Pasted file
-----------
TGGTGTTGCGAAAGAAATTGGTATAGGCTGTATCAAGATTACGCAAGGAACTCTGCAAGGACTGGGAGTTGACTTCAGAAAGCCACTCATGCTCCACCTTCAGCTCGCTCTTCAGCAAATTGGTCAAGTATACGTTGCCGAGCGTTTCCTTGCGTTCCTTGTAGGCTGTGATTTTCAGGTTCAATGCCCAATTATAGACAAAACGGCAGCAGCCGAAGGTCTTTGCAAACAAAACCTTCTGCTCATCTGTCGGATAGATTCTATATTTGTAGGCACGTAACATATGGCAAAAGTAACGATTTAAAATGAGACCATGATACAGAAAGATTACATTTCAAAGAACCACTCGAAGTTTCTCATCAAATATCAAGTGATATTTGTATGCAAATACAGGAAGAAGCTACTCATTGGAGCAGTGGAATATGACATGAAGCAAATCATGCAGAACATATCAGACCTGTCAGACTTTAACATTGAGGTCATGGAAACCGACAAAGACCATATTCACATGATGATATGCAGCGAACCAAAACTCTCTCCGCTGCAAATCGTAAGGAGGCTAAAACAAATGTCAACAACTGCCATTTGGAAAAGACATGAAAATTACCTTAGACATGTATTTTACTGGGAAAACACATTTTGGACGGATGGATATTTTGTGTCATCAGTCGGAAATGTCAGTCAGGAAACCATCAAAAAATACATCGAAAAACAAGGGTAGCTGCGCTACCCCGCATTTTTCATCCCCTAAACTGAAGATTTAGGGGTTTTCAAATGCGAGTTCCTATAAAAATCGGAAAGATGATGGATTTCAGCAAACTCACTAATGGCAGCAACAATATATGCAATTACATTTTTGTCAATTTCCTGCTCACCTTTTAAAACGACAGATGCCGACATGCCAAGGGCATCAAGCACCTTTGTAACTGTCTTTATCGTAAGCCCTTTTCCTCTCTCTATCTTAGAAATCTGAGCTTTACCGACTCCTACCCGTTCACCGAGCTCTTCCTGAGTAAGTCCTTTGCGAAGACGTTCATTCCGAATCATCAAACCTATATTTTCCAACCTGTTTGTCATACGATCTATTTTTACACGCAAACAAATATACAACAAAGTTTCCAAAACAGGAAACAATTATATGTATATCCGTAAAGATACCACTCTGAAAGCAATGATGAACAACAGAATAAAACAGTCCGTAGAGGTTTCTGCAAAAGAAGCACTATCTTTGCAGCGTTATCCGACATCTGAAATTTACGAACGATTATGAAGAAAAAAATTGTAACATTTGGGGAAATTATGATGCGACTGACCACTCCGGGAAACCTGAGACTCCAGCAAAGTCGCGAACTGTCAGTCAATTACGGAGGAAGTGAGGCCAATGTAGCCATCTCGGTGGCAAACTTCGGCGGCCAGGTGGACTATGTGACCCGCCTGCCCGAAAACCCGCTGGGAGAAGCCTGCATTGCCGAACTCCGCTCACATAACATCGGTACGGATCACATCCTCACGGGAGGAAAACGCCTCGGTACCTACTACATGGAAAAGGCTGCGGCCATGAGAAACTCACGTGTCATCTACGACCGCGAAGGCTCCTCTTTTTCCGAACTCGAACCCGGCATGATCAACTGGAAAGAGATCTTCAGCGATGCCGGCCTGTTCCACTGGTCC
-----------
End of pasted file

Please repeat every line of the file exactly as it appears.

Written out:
TGGTGTTGCGAAAGAAATTGGTATAGGCTGTATCAAGATTACGCAAGGAACTCTGCAAGGACTGGGAGTTGACTTCAGAAAGCCACTCATGCTCCACCTTCAGCTCGCTCTTCAGCAAATTGGTCAAGTATACGTTGCCGAGCGTTTCCTTGCGTTCCTTGTAGGCTGTGATTTTCAGGTTCAATGCCCAATTATAGACAAAACGGCAGCAGCCGAAGGTCTTTGCAAACAAAACCTTCTGCTCATCTGTCGGATAGATTCTATATTTGTAGGCACGTAACATATGGCAAAAGTAACGATTTAAAATGAGACCATGATACAGAAAGATTACATTTCAAAGAACCACTCGAAGTTTCTCATCAAATATCAAGTGATATTTGTATGCAAATACAGGAAGAAGCTACTCATTGGAGCAGTGGAATATGACATGAAGCAAATCATGCAGAACATATCAGACCTGTCAGACTTTAACATTGAGGTCATGGAAACCGACAAAGACCATATTCACATGATGATATGCAGCGAACCAAAACTCTCTCCGCTGCAAATCGTAAGGAGGCTAAAACAAATGTCAACAACTGCCATTTGGAAAAGACATGAAAATTACCTTAGACATGTATTTTACTGGGAAAACACATTTTGGACGGATGGATATTTTGTGTCATCAGTCGGAAATGTCAGTCAGGAAACCATCAAAAAATACATCGAAAAACAAGGGTAGCTGCGCTACCCCGCATTTTTCATCCCCTAAACTGAAGATTTAGGGGTTTTCAAATGCGAGTTCCTATAAAAATCGGAAAGATGATGGATTTCAGCAAACTCACTAATGGCAGCAACAATATATGCAATTACATTTTTGTCAATTTCCTGCTCACCTTTTAAAACGACAGATGCCGACATGCCAAGGGCATCAAGCACCTTTGTAACTGTCTTTATCGTAAGCCCTTTTCCTCTCTCTATCTTAGAAATCTGAGCTTTACCGACTCCTACCCGTTCACCGAGCTCTTCCTGAGTAAGTCCTTTGCGAAGACGTTCATTCCGAATCATCAAACCTATATTTTCCAACCTGTTTGTCATACGATCTATTTTTACACGCAAACAAATATACAACAAAGTTTCCAAAACAGGAAACAATTATATGTATATCCGTAAAGATACCACTCTGAAAGCAATGATGAACAACAGAATAAAACAGTCCGTAGAGGTTTCTGCAAAAGAAGCACTATCTTTGCAGCGTTATCCGACATCTGAAATTTACGAACGATTATGAAGAAAAAAATTGTAACATTTGGGGAAATTATGATGCGACTGACCACTCCGGGAAACCTGAGACTCCAGCAAAGTCGCGAACTGTCAGTCAATTACGGAGGAAGTGAGGCCAATGTAGCCATCTCGGTGGCAAACTTCGGCGGCCAGGTGGACTATGTGACCCGCCTGCCCGAAAACCCGCTGGGAGAAGCCTGCATTGCCGAACTCCGCTCACATAACATCGGTACGGATCACATCCTCACGGGAGGAAAACGCCTCGGTACCTACTACATGGAAAAGGCTGCGGCCATGAGAAACTCACGTGTCATCTACGACCGCGAAGGCTCCTCTTTTTCCGAACTCGAACCCGGCATGATCAACTGGAAAGAGATCTTCAGCGATGCCGGCCTGTTCCACTGGTCC